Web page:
'. . . it was a Hollywood blockbuster'

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'. . . it was a Hollywood blockbuster'

It was a normal Monday morning one year ago for Choo Ick-soo, 42, the president of Hyundai Securities (America) Inc., based in New York.

At 8:45 a.m., after his usual morning meeting with his staff of six, Mr. Choo sat in his window office on the 78th floor of the north tower of the World Trade Center, drinking coffee and examining business faxes from Seoul. It was the typical start of a day. But before he could finish his coffee the building quaked and thunder roared.

"I thought it was an earthquake at first," Mr. Choo said in a phone interview from New York. He ran out of his office, telling his staff to lie down on the floor. Then he saw something flash past the window outside, and he sensed that what was unfolding was not a natural disaster. "I figured out later that it was the remnants of the airplane that hit the building," he said. At that time, however, Mr. Choo thought it might have been a light-weight plane; it was not uncommon for such craft to fly through the city at the height of the 78th floor. "There was an accident last month where a paraglider hit the Statue of Liberty, so I thought something similar was happening," he said.

But when he saw the news on television, he could not believe it. "It was just too implausible," he said, "so I intentionally discounted the gravity of the situation. I thought Hollywood once again had made a costly blockbuster with cutting edge special effects. I don't know, maybe I didn't want to believe it."

Mr. Choo heard cries from security guards to get out of the building. He took paper towels moistened with water and distributed them to his staff so they could cover their noses and mouths, and together they made their way out.

The 78th floor lobby, which usually bustled with activity, was deadly silent. Cracks ran the height of the concrete pillars supporting the elevators, making them clearly unusable. Mr. Choo and his staff hurried to the stairs, where they found other people, many injured, hurrying to escape. "Firefighters were leading the crowd out, saying that it was a terrorist attack," he said.

Mr. Choo and hundreds of other workers in the tower ran down the steps to the second floor, where bodies were strewn amid broken glass and pools of water. "It was a state of war," he said, "and all of us panicked." Following the firefighters, he made it to the ground floor and onto the street.

But he was not yet out of harm's way. Just about when he thought he was finally safe, he heard a boom -- the sound of the south tower crashing. "The sky was tumbling down," he said. Mr. Choo just knelt, placing his head on the ground. After a few moments, he cracked his eyes, but could not see anything because of the dust and dark smoke. Things kept falling from the sky and he and the others who had fled, full of fear, ran back into the north tower. Inside was pitch-dark and he could barely breathe. About 10 minutes passed in total silence, with no sign of rescue. "I thought I was dying," he said. Another 15 minutes crawled by. "First, I thought of my 11-year-old son and 9-year-old daughter," he said, "then my wife and parents. I prayed for their happiness in the dark."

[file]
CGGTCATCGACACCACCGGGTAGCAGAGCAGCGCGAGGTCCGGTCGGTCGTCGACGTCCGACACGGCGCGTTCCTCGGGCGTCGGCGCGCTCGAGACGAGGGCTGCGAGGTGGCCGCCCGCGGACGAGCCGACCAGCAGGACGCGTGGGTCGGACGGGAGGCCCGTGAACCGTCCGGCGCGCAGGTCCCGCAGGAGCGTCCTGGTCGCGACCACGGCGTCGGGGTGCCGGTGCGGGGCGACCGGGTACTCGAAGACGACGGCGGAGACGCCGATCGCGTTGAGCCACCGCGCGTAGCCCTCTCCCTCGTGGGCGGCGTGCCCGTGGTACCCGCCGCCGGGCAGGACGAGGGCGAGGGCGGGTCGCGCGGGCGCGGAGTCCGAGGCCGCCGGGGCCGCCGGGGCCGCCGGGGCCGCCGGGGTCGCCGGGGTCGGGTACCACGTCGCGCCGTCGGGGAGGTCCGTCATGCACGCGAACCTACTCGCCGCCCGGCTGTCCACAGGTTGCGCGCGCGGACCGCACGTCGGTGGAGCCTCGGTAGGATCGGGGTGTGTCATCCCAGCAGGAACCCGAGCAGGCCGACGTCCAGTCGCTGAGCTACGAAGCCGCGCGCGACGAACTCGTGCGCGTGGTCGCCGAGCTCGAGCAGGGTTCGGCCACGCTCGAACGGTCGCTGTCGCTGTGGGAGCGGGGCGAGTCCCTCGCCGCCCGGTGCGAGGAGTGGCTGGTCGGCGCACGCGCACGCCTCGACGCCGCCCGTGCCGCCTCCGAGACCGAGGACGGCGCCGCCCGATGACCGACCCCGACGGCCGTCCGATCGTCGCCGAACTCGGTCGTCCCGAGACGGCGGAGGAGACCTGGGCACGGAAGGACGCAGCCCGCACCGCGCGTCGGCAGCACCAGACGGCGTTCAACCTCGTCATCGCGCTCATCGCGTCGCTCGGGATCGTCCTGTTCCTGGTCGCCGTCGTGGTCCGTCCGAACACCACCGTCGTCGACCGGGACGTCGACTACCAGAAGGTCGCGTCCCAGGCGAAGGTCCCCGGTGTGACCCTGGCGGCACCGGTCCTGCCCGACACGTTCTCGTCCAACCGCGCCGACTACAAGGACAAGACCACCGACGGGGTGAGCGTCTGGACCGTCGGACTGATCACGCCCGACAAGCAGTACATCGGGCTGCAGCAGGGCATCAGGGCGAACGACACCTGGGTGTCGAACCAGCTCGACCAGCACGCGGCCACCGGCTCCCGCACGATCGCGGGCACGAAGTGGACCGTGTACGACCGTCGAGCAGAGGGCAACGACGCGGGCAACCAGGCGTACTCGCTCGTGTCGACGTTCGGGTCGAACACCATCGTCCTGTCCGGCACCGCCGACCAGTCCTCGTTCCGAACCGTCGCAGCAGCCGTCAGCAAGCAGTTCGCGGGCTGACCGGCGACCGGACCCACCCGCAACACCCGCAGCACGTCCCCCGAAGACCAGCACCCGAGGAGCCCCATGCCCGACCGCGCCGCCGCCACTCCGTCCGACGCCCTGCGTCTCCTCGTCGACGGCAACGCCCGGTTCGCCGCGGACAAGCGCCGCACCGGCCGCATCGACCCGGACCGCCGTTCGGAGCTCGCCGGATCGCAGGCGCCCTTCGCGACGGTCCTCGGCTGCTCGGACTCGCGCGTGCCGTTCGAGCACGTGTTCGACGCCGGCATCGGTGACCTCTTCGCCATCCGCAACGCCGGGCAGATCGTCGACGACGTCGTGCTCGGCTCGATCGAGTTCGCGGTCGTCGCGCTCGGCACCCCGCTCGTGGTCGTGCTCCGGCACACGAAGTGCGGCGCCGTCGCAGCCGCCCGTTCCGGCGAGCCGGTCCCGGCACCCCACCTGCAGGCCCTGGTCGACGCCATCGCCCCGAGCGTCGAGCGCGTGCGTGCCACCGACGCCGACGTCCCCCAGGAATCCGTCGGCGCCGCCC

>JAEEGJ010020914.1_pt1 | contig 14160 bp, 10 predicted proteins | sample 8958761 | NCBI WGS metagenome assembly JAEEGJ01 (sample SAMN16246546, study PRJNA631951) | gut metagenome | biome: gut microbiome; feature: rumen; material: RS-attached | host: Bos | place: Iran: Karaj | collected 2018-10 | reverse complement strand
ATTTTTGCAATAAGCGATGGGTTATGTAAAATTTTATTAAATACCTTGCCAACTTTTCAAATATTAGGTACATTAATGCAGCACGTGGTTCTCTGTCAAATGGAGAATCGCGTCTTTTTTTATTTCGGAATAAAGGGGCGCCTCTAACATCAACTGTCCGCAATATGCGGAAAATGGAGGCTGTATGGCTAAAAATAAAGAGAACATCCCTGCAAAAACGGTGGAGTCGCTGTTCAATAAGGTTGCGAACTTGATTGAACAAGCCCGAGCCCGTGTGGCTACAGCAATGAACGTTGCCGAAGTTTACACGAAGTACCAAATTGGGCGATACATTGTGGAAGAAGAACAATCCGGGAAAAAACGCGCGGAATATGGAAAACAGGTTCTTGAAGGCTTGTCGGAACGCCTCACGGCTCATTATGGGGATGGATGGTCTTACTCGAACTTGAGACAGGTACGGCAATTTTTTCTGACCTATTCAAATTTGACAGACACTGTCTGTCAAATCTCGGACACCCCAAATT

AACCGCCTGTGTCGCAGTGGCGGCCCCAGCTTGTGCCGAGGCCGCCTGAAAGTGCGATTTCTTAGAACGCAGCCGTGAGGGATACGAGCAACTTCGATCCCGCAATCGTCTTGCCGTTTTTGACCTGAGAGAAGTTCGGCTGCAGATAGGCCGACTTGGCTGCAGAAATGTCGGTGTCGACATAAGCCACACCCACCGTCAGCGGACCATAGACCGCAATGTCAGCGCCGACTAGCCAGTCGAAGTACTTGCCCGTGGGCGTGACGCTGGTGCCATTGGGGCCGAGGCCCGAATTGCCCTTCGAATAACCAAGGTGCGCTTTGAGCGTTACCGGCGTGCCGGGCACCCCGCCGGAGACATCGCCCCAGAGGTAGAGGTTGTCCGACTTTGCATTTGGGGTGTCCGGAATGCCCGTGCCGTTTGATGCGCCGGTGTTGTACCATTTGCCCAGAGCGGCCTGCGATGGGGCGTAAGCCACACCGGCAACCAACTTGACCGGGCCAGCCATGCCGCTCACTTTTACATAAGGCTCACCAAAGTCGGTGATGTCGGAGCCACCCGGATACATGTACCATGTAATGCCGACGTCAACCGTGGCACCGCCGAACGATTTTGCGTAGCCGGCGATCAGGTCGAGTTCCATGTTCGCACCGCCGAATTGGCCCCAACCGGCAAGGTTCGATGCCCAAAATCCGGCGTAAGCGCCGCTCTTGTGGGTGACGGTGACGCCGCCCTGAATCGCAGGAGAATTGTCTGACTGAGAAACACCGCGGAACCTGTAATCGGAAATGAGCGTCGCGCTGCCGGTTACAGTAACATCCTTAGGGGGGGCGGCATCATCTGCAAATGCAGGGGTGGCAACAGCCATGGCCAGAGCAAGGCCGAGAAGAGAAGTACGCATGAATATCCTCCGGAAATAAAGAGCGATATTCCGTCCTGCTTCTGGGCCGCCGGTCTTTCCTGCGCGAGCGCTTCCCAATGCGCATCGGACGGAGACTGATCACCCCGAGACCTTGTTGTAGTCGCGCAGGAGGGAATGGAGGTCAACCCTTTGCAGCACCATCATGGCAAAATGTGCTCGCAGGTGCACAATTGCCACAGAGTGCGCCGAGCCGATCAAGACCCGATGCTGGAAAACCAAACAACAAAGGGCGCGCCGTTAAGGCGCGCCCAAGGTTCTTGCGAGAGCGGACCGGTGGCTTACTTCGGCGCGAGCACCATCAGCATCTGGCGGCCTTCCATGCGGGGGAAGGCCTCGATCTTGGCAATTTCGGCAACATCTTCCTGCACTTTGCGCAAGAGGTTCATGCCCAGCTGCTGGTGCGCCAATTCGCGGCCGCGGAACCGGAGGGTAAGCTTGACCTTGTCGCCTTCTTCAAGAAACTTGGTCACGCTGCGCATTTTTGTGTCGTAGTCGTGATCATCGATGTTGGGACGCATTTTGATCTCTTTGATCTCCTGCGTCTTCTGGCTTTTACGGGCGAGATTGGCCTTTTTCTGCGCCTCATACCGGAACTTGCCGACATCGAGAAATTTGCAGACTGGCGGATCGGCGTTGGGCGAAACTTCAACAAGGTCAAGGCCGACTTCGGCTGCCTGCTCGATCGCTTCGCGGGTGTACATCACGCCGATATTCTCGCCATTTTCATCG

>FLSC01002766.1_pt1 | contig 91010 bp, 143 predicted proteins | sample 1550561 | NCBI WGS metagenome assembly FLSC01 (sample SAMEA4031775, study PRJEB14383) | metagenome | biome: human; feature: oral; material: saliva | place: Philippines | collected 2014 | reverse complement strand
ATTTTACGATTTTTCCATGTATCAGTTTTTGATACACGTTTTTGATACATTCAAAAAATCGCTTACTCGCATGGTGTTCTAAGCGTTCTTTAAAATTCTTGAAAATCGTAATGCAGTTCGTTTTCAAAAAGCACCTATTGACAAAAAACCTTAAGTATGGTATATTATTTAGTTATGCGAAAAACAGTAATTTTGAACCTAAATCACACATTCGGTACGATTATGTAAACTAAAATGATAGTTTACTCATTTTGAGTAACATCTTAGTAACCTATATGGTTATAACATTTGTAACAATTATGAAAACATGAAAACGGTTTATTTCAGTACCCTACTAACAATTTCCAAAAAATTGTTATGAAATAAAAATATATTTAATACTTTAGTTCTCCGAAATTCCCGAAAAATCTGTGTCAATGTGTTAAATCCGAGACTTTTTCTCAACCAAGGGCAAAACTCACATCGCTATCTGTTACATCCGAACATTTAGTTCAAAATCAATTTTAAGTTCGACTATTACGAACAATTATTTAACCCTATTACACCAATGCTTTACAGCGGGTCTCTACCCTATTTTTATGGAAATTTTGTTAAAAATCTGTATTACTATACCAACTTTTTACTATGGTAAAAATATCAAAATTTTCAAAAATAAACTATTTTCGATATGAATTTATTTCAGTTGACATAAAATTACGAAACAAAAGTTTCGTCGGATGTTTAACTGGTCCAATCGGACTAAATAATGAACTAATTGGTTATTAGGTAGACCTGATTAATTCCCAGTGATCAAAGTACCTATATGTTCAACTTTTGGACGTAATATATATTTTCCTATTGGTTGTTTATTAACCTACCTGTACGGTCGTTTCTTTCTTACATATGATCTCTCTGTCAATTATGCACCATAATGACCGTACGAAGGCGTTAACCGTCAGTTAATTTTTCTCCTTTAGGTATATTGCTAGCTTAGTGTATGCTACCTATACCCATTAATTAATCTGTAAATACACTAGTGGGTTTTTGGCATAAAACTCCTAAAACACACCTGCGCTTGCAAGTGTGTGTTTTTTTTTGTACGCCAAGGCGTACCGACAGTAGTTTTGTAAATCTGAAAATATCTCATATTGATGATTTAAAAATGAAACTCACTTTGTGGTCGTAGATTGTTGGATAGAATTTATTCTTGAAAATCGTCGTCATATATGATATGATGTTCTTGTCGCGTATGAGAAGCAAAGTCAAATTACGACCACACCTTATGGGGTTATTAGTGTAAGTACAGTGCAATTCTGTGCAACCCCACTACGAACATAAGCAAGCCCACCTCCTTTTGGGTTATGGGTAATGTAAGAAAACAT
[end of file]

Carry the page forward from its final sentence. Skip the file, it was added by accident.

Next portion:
Finally a firefighter appeared, carrying a flashlight and an ax. He told the group to follow him. Mr. Choo left the building, again, in a daze. He could barely hear rescue workers who were shouting to head north, to get away from lower Manhattan. Walking several blocks toward Midtown, he heard another roaring sound -- the north tower collapsing. Stunned by the site of the 110-story building tumbling into dust, he kept walking until he got to the office of Daewoo Securities on 52d street. "Passers-by came over and asked if I was fine. A stranger came up to me and offered a cigarette," he said with a sigh. Daewoo workers offered him lunch, but he could not eat a thing. After resting and making phone calls for about an hour, Mr. Choo headed home in a car lent him by Daewoo.

His wife was waiting for him. Then the phone calls started coming in, more than 100 in three days, from his family back in Korea, newspaper reporters and the Korean Consulate in New York. "I think I got as many calls as I had gotten in my entire life. I had to unplug the phone at night," he said. But he could not sleep for the nightmares about a skyscraper and a plane.

The next day, he was happy to find his staff safe and sound. Except for Gu Bon-seok, who worked for LG Insurance, most of the Korean workers at the World Trade Center survived.

One year has passed, but the terrible memories remain. Airplanes and skyscrapers frighten Mr. Choo. He made a point of setting up his new office below the 40th floor -- the 33d, in fact, in a quiet neighborhood in Midtown. "I wanted to move somewhere peaceful," he said.

Mr. Choo said that he finds himself closer to his family. "Now I always tell myself to always be ready, for anything can happen anytime to anybody," he said. He went back to ground zero once, which made him feel grateful that he is alive. He said that the attacks created a special bond with others who went through it. "I got to know my co-workers and even my children better," he said. For the one-year anniversary, he is going to get together with those who were with him on that day.

Whenever Mr. Choo tries to remind his daughter of the importance of always being ready for danger, she replies with a, "Not again, daddy." And then he thinks to himself, "Yes, not again."

by Chun Su-jin

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